The Purge

On the margins of the night,
come hear the fireworks from the guns,
empty shells in the cold roads
warmed by the blood in the streets.

These are the nights of the purge,
A stranger clothe with darkness touches
the open windows,
the light posts and damp houses
Speeds through the alleys in the blaze of his hunger
His eyeballs, a hint of command and evil
His hands, heavy with ammunition,
Gigantic and calloused,
Ready for assault.

Dinner was served in a house with empty flowerpots,
where the wheels sleep on the roof
A lady dressed the table with dried fish
waiting with disconnection notice in one hand,
distress in another
Her three little girls taking shelter
under the safety of their camp
made of threadbare blankets,
maybe it covers the pouring troubles

The watchman just finished his shift and
walks past the corner of the street,
weary with his clobbered beard and wrinkled eyes,
past the shadows and silhouettes of bakeshops,
past the shoeless shoemakers,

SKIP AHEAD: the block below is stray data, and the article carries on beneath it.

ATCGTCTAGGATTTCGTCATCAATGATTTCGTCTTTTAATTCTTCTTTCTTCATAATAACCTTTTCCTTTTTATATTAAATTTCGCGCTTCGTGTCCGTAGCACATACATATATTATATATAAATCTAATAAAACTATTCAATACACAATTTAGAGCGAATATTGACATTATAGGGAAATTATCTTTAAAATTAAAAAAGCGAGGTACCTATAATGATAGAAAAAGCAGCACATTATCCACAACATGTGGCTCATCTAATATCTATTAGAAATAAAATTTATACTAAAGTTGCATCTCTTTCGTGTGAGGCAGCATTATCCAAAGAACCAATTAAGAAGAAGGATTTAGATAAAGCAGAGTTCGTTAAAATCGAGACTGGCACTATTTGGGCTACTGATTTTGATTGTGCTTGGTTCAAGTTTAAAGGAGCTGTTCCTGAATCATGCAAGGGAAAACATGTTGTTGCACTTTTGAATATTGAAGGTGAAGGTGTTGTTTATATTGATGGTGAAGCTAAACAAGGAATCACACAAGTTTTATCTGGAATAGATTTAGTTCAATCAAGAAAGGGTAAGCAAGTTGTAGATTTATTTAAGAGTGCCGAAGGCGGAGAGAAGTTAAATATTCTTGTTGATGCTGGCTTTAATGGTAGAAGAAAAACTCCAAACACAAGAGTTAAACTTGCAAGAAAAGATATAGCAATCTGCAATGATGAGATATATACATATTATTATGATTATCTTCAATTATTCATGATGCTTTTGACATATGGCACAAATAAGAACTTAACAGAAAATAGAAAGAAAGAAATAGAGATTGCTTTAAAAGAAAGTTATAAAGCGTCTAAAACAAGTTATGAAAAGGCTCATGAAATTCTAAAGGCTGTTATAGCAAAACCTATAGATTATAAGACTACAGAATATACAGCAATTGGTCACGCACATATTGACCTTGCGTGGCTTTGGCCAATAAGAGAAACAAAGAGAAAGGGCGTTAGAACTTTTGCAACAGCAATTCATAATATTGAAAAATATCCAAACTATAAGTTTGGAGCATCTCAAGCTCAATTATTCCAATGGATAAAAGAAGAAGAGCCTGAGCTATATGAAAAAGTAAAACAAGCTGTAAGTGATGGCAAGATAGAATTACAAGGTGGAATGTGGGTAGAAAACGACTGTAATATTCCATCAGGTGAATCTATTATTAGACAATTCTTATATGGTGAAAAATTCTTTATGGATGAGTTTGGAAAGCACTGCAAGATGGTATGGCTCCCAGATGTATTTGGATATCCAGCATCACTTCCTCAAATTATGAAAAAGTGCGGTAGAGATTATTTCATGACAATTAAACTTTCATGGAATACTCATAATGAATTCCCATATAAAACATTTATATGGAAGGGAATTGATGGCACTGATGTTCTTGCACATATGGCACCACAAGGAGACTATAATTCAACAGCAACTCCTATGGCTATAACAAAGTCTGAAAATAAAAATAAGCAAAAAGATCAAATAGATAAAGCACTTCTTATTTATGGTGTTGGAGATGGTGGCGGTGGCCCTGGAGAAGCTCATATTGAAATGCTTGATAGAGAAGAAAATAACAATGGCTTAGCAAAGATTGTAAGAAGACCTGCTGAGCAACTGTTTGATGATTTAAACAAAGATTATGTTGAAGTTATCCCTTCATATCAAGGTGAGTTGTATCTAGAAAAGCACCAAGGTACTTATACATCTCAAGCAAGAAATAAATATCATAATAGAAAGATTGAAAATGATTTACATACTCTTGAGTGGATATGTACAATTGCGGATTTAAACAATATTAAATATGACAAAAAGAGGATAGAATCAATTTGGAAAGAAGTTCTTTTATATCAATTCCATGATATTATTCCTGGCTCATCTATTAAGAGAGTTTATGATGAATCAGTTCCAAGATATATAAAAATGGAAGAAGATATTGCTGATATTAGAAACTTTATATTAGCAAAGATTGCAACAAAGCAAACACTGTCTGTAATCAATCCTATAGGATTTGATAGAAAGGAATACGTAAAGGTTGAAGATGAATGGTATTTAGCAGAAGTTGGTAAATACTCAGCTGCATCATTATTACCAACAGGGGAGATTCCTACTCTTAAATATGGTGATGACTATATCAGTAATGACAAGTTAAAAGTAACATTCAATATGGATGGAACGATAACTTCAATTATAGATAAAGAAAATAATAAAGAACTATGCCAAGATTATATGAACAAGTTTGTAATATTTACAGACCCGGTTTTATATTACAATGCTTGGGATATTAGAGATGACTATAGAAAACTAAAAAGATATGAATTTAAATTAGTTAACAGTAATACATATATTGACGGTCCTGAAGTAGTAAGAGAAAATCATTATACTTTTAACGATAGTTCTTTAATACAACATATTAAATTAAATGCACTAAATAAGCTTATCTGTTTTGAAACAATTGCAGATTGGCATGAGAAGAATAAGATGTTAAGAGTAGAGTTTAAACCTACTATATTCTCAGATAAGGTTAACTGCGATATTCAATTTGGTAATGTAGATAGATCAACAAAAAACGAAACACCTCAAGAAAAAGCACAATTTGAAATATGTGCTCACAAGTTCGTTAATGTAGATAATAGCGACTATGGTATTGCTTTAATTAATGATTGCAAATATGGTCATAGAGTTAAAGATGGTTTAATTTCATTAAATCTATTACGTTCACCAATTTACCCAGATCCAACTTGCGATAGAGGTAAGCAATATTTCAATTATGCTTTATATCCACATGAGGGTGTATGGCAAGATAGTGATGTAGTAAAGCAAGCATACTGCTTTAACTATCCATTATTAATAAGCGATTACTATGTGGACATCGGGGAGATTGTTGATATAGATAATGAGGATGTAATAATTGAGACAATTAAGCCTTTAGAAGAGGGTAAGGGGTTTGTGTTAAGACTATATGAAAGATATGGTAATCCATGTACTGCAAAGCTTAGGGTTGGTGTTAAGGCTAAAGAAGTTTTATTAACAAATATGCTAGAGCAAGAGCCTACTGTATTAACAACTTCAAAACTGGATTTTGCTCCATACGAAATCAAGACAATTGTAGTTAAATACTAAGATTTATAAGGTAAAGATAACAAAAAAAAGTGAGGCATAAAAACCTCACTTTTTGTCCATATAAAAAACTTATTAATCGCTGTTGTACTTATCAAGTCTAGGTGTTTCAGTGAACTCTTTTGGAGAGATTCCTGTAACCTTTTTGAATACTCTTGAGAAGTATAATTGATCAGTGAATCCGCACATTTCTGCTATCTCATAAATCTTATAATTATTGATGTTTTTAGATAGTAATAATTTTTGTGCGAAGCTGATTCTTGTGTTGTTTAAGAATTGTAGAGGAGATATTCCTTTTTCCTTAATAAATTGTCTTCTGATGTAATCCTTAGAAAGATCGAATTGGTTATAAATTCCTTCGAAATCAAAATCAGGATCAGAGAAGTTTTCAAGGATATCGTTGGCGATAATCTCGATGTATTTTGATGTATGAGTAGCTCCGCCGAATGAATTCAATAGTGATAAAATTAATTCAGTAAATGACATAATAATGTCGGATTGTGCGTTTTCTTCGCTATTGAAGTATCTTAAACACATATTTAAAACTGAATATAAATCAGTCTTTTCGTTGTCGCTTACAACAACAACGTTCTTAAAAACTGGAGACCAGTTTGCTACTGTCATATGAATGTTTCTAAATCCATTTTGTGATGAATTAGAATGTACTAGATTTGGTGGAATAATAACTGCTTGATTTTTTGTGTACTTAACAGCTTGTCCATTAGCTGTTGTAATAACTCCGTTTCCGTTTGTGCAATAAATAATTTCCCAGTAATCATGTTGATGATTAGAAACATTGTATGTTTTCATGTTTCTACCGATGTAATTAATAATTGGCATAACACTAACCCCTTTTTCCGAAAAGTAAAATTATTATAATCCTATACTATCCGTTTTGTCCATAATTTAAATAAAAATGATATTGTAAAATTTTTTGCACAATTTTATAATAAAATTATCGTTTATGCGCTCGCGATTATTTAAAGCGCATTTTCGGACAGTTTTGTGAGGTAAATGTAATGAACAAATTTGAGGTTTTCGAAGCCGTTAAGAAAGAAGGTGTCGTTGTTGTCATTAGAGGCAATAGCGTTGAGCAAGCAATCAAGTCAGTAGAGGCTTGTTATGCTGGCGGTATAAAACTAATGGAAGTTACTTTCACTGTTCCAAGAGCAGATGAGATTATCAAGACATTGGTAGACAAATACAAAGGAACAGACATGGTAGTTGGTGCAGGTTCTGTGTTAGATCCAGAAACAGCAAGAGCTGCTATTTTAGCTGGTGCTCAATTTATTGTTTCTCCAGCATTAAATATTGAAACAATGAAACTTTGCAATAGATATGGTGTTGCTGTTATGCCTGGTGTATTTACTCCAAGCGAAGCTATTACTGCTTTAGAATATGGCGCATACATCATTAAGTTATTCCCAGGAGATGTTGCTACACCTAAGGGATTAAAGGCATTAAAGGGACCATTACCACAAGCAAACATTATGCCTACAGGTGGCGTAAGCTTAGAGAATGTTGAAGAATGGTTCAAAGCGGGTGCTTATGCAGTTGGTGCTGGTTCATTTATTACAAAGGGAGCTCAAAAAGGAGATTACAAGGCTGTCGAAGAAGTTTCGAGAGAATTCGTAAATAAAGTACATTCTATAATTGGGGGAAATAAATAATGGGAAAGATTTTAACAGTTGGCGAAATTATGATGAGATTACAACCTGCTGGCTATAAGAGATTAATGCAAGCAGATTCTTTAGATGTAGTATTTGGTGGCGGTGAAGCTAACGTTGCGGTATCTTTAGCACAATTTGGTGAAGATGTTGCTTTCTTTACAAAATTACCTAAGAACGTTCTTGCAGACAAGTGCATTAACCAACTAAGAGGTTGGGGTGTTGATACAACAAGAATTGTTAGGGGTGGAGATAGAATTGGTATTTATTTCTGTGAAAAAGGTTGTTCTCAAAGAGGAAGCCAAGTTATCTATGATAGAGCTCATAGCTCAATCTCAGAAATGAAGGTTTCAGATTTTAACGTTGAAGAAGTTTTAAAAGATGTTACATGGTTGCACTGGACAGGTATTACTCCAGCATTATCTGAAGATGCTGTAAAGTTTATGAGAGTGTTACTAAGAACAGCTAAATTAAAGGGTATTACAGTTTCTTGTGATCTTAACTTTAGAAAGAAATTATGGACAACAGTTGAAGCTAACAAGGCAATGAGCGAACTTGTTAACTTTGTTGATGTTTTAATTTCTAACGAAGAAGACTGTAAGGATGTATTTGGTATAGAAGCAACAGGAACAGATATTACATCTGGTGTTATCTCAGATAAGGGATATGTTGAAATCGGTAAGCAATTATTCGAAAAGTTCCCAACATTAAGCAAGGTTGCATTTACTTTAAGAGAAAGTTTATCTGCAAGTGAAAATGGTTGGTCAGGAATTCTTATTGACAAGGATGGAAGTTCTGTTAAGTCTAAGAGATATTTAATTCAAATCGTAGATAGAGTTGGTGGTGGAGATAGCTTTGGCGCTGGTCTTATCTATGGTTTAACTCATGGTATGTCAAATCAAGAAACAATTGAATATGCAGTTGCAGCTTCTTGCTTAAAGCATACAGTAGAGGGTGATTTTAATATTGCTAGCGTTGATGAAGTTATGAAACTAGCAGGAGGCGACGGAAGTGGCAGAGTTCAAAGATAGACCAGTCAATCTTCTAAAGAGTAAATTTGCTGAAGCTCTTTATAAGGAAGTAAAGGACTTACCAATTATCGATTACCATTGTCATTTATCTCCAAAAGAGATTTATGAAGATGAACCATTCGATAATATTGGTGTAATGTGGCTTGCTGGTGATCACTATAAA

across the lonely intersection,
To the alley of houses damped with sweat and tears of
pauperized folks,

He knocks on the door,
the lady stared long at his eyes
and his back that carries the weight of disappointment
Sighs when he saw the notice sitting in the table
Nine more moons before the next pay

The God sits next to the television,
a Sampaguita hangs on His fingers
and the guard sat in the couch
His body mirrored in the window

The long night awakens the spirit of the stranger
He saw the prey across the open window
He raised his iron hands towards the target
and bang, bang, bang!
The silence shies away
The cartridge gave away three bullets
Two shots in the back, one in the head
and the moon cries

Bullet casings dropped on the dirt
The blood stains the couch where a body sat lifeless,
The sound of the lady mourning
And soon, hundreds of lips talking

“A drug suspect was slain” the man in the television says

“He is innocent,” the mourners wept

“Another man shot dead”

“In other news…”

His is a little death, nameless and forgotten,
His is just a number added to the names of the dead
a stone in a cemetery
a drug war’s sacrifice in this confused humanity
The country will lament him no longer and
In the morning, another cry will come
but the evening will take it away
Just like that

Whatever took hold of the man will always be remembered by the air
And when the trumpets had all sounded, judgment will stand tall.

 

 

The stranger barrels past the trash bins,
past the road signs
and the dying plants held in the water containers.
In the dirt, a badge was recovered.

 

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